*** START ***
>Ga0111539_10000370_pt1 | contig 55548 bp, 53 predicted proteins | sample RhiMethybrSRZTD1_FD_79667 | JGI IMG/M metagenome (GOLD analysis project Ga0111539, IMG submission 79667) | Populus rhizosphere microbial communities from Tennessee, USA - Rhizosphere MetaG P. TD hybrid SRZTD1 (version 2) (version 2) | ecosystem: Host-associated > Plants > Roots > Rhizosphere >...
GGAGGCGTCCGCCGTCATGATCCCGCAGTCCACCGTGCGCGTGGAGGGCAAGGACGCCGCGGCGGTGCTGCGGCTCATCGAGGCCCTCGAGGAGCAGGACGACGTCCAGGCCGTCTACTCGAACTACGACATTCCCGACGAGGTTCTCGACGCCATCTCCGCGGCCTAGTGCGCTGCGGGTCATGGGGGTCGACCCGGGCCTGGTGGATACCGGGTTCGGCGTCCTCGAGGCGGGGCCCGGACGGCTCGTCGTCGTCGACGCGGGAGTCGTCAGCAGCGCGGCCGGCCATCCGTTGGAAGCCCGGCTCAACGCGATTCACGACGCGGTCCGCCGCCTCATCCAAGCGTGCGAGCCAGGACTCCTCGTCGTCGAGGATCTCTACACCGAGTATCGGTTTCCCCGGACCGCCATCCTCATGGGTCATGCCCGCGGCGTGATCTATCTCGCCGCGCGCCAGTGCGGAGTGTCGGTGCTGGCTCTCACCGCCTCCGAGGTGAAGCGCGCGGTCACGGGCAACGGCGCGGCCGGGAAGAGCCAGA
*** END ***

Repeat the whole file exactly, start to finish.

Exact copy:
>Ga0111539_10000370_pt1 | contig 55548 bp, 53 predicted proteins | sample RhiMethybrSRZTD1_FD_79667 | JGI IMG/M metagenome (GOLD analysis project Ga0111539, IMG submission 79667) | Populus rhizosphere microbial communities from Tennessee, USA - Rhizosphere MetaG P. TD hybrid SRZTD1 (version 2) (version 2) | ecosystem: Host-associated > Plants > Roots > Rhizosphere >...
GGAGGCGTCCGCCGTCATGATCCCGCAGTCCACCGTGCGCGTGGAGGGCAAGGACGCCGCGGCGGTGCTGCGGCTCATCGAGGCCCTCGAGGAGCAGGACGACGTCCAGGCCGTCTACTCGAACTACGACATTCCCGACGAGGTTCTCGACGCCATCTCCGCGGCCTAGTGCGCTGCGGGTCATGGGGGTCGACCCGGGCCTGGTGGATACCGGGTTCGGCGTCCTCGAGGCGGGGCCCGGACGGCTCGTCGTCGTCGACGCGGGAGTCGTCAGCAGCGCGGCCGGCCATCCGTTGGAAGCCCGGCTCAACGCGATTCACGACGCGGTCCGCCGCCTCATCCAAGCGTGCGAGCCAGGACTCCTCGTCGTCGAGGATCTCTACACCGAGTATCGGTTTCCCCGGACCGCCATCCTCATGGGTCATGCCCGCGGCGTGATCTATCTCGCCGCGCGCCAGTGCGGAGTGTCGGTGCTGGCTCTCACCGCCTCCGAGGTGAAGCGCGCGGTCACGGGCAACGGCGCGGCCGGGAAGAGCCAGA